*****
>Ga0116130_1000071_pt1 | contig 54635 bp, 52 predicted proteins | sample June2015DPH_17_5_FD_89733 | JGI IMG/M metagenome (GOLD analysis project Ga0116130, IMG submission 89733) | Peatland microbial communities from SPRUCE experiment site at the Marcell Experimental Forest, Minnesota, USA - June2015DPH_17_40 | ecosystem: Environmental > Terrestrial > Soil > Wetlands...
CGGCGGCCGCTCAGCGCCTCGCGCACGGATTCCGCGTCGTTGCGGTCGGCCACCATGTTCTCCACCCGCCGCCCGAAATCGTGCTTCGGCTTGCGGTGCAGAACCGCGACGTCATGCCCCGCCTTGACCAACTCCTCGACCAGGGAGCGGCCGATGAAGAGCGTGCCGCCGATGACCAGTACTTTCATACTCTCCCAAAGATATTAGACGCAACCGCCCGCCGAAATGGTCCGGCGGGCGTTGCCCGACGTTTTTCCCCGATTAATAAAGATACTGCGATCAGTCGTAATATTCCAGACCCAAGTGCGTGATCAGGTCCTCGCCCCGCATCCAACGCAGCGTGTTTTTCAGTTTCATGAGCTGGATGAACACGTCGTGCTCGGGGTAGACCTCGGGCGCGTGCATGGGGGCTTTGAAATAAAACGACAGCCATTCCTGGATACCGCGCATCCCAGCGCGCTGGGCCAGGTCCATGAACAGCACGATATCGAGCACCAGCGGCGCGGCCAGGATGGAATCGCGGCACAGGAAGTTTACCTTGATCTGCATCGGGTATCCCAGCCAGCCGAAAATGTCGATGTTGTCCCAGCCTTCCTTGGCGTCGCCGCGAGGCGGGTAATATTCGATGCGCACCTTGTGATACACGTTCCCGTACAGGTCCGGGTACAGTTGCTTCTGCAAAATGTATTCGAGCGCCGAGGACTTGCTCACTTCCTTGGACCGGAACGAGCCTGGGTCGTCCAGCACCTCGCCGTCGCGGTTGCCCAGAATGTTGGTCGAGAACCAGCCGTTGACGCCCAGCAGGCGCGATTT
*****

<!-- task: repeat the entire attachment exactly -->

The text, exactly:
>Ga0116130_1000071_pt1 | contig 54635 bp, 52 predicted proteins | sample June2015DPH_17_5_FD_89733 | JGI IMG/M metagenome (GOLD analysis project Ga0116130, IMG submission 89733) | Peatland microbial communities from SPRUCE experiment site at the Marcell Experimental Forest, Minnesota, USA - June2015DPH_17_40 | ecosystem: Environmental > Terrestrial > Soil > Wetlands...
CGGCGGCCGCTCAGCGCCTCGCGCACGGATTCCGCGTCGTTGCGGTCGGCCACCATGTTCTCCACCCGCCGCCCGAAATCGTGCTTCGGCTTGCGGTGCAGAACCGCGACGTCATGCCCCGCCTTGACCAACTCCTCGACCAGGGAGCGGCCGATGAAGAGCGTGCCGCCGATGACCAGTACTTTCATACTCTCCCAAAGATATTAGACGCAACCGCCCGCCGAAATGGTCCGGCGGGCGTTGCCCGACGTTTTTCCCCGATTAATAAAGATACTGCGATCAGTCGTAATATTCCAGACCCAAGTGCGTGATCAGGTCCTCGCCCCGCATCCAACGCAGCGTGTTTTTCAGTTTCATGAGCTGGATGAACACGTCGTGCTCGGGGTAGACCTCGGGCGCGTGCATGGGGGCTTTGAAATAAAACGACAGCCATTCCTGGATACCGCGCATCCCAGCGCGCTGGGCCAGGTCCATGAACAGCACGATATCGAGCACCAGCGGCGCGGCCAGGATGGAATCGCGGCACAGGAAGTTTACCTTGATCTGCATCGGGTATCCCAGCCAGCCGAAAATGTCGATGTTGTCCCAGCCTTCCTTGGCGTCGCCGCGAGGCGGGTAATATTCGATGCGCACCTTGTGATACACGTTCCCGTACAGGTCCGGGTACAGTTGCTTCTGCAAAATGTATTCGAGCGCCGAGGACTTGCTCACTTCCTTGGACCGGAACGAGCCTGGGTCGTCCAGCACCTCGCCGTCGCGGTTGCCCAGAATGTTGGTCGAGAACCAGCCGTTGACGCCCAGCAGGCGCGATTT